ence enoiigli, to get the place. Verrooy was not eleven
He could skate well, and he had a fine, light-blond mus-
tache. " It had not been a very good match," thought
Madame van Hessel, as she looked across at her son-in-law
eating bread and cheese. " Agatha must do better, but
then Agatha was good-looking, not so fine a girl as Annemie
but far better than Clara, who had something that was al-
most a cast in her eye. Clara's had been a love-affair. She
had surrendered to Verrooy's mustache, and now the
mustache bored her. Oh, those love affairs, they always
turn out badly."

Joost sat between Agatha and Annemie, and, in a fit of
caprice and shyness, flirted with Annemie. It was a mistake
on his part, for Agatha naturally turned to her other neigh-
bor and bestowed not her sweetest smiles, for Agatha was
certainly not a flirt but such second-best sweet smiles as
she had on the Jonker van Asveld. Arthur was delighted,
and grinned, and paid her such compliments as he found in
his repertoire, compliments which had already often de-
lighted the ladies he usually spent his evenings with. They
did very well, he thought, brushed up and burnished, to set
once more before an honest girl.

" Well, Joost,'- cried out Mynheer van Hessel from his
end of the table, his volatile mind suddenly " butterflying "
away from the rosebud next to him. " Kees tells me you
beat him in skating this morning. So much the better ; I
congratulate you." He lifted up his coffee-cup and flour-
ished it gracefully toward Joost " I drink to you gentle-
men of the medical profession. You remember the old
saying : Medicina autem est ars tuendi^ etc. La medecine
est Vart qui tue^ 'He laughed heartily over his own joke.
It was an old friend that had gone through life with him,
and he loved it accordingly. He could not have remem-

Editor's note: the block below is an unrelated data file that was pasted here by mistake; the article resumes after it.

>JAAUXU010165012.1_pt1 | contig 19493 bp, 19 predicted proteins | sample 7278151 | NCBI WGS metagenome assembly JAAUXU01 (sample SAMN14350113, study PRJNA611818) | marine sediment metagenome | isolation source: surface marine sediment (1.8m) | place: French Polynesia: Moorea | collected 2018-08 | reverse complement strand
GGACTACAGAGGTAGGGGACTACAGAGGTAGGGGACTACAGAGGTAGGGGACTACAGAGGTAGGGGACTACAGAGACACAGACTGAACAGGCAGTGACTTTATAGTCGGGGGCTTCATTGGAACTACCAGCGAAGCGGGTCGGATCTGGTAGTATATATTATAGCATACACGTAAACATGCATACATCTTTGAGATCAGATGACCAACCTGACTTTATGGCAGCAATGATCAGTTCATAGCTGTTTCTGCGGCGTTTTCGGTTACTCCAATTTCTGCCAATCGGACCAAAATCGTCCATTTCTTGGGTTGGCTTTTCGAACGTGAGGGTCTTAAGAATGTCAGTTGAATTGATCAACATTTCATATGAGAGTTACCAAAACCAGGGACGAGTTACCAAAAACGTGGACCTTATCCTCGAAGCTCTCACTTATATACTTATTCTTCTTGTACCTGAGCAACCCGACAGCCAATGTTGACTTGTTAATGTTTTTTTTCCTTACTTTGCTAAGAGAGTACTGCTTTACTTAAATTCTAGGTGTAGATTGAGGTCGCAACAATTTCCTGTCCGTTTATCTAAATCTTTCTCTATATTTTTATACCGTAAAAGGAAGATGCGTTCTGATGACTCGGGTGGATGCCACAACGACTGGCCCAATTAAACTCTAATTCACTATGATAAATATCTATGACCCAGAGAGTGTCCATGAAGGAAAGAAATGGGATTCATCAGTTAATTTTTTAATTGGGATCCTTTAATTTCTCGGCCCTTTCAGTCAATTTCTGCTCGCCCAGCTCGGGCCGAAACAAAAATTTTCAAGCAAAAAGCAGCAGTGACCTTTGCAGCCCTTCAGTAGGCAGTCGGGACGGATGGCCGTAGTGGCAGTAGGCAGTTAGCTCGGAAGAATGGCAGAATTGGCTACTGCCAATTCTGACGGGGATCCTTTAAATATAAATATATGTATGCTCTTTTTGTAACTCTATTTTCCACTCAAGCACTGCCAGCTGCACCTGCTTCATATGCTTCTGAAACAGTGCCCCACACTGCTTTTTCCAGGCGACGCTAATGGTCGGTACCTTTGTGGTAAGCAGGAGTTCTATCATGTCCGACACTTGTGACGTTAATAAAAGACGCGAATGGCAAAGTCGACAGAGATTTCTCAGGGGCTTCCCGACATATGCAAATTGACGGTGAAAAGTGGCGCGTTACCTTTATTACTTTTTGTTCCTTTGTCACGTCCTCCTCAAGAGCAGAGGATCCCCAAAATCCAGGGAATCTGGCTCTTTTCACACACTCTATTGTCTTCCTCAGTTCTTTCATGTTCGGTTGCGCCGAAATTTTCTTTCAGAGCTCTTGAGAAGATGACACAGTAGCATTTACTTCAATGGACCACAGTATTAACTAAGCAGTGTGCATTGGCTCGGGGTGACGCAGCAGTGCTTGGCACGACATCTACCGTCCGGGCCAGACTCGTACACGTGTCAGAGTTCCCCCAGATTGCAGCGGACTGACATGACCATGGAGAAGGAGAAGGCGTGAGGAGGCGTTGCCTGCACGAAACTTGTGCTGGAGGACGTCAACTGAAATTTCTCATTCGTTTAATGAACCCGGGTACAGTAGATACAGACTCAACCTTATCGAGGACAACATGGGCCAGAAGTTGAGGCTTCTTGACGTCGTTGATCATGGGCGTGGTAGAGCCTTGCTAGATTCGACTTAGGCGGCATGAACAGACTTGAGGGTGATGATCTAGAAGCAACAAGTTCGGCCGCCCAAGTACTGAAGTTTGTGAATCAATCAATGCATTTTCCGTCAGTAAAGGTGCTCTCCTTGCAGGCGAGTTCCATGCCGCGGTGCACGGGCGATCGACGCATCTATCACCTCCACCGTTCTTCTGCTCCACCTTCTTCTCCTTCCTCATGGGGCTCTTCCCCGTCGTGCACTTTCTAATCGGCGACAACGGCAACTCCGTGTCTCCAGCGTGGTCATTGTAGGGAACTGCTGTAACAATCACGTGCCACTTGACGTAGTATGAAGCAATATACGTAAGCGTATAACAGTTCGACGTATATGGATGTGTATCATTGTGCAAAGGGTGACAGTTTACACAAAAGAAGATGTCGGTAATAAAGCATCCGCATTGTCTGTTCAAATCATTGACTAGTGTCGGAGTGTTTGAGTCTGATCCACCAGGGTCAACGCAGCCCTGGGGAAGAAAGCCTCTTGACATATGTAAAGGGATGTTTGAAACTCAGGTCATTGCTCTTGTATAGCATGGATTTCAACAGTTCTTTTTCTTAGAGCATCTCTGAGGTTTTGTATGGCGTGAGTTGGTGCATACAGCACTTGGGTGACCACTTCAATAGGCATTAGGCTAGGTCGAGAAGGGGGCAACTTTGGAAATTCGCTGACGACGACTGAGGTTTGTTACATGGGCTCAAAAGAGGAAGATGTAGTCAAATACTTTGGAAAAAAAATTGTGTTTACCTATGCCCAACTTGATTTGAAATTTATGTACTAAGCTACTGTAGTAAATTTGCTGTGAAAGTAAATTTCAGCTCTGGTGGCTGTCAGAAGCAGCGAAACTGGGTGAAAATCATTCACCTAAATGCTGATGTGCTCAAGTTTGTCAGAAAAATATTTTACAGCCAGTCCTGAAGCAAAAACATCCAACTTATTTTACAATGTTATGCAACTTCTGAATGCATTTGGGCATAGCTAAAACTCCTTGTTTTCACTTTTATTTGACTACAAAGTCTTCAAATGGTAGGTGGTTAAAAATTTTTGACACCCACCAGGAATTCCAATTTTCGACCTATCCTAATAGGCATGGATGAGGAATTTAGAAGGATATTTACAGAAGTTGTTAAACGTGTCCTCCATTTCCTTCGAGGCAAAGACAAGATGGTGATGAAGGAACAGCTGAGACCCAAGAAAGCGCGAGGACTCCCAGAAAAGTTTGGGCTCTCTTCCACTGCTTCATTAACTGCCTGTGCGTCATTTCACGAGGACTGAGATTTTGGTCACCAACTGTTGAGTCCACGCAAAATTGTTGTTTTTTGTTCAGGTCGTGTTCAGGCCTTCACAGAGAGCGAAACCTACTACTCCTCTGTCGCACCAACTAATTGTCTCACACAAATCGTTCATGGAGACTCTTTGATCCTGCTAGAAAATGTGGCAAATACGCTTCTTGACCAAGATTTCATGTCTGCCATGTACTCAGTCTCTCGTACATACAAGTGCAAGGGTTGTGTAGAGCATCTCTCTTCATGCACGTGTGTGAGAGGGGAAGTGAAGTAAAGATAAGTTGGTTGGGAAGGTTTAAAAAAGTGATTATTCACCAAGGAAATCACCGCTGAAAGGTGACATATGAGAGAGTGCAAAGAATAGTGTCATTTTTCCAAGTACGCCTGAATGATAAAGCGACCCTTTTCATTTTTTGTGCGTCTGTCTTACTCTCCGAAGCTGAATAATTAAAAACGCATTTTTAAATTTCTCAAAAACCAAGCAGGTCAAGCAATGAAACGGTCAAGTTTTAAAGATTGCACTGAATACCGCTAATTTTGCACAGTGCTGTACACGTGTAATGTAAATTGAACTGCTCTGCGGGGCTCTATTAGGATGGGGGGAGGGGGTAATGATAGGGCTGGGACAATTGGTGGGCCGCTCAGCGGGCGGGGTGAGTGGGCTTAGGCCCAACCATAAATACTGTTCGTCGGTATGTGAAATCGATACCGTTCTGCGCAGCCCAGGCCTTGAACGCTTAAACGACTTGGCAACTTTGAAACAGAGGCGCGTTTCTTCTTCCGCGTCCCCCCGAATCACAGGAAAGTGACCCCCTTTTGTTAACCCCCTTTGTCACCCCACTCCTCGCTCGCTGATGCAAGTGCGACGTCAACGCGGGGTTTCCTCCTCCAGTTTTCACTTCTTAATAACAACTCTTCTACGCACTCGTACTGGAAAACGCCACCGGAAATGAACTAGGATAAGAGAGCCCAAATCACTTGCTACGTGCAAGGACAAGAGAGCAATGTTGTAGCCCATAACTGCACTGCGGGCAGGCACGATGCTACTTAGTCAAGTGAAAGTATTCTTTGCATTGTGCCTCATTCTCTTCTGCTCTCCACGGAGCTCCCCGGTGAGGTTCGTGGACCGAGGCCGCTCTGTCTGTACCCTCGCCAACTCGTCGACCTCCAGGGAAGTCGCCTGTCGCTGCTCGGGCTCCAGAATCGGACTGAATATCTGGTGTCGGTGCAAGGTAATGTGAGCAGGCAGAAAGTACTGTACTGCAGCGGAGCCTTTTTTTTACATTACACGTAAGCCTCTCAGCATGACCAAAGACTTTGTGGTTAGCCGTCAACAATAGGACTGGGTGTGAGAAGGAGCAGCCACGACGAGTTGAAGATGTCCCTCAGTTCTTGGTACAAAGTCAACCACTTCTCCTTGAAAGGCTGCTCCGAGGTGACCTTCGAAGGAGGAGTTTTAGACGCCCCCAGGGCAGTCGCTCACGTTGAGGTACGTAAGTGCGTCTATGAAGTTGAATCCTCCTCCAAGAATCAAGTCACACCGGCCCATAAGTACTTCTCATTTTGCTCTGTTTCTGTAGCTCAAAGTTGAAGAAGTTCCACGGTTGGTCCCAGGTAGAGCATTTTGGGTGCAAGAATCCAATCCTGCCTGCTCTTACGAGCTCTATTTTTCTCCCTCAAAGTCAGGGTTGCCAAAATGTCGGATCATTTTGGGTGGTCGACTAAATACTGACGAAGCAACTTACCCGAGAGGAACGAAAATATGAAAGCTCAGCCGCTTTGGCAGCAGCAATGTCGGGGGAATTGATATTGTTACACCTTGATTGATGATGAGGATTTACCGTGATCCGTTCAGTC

bered when first they met.

" Thank you, sir," said Joost. He was beginning to find



THE ICE-PARTY. 51

the fat Burgomaster rather a nuisance. He turned again to
Annemie.

But Mynheer van Hessel was a born button-holer. He
coulci not bear to let you go, till you tore your coat in es-
caping. " You must excuse me, you know," he went on,
" I have always had a prominent ' os hu?noris,'' a mouth for
humor, as you doctors say, and I like my little joke. I was
remarking only yesterday "

" Did you say anything ? " Joost asked abruptly of
Agatha.

" I should like a little water," the latter answered
meekly.

Mynheer van Hessel was left, open-mouthed, in the
middle of his recital of yesterday's witticism. Two young
men had swooped with a rush toward a bell-rope in a cor-
ner ; four legs and four arms had got remarkably inter-
mingled ; there was a clutch at the rope, a violent peal, and
then the whole concern came down, and the antagonists
rolled up against the wainscoting together, with outstretched
arms and exclamations. " Damned clumsy," hissed stout
van Asveld in Joost's ear. " It was," Joost whispered back,
" only : balls will roll, you know." A peal of laughter
greeted this misadventure.

" What's the matter ? " said the Burgomaster. " A ring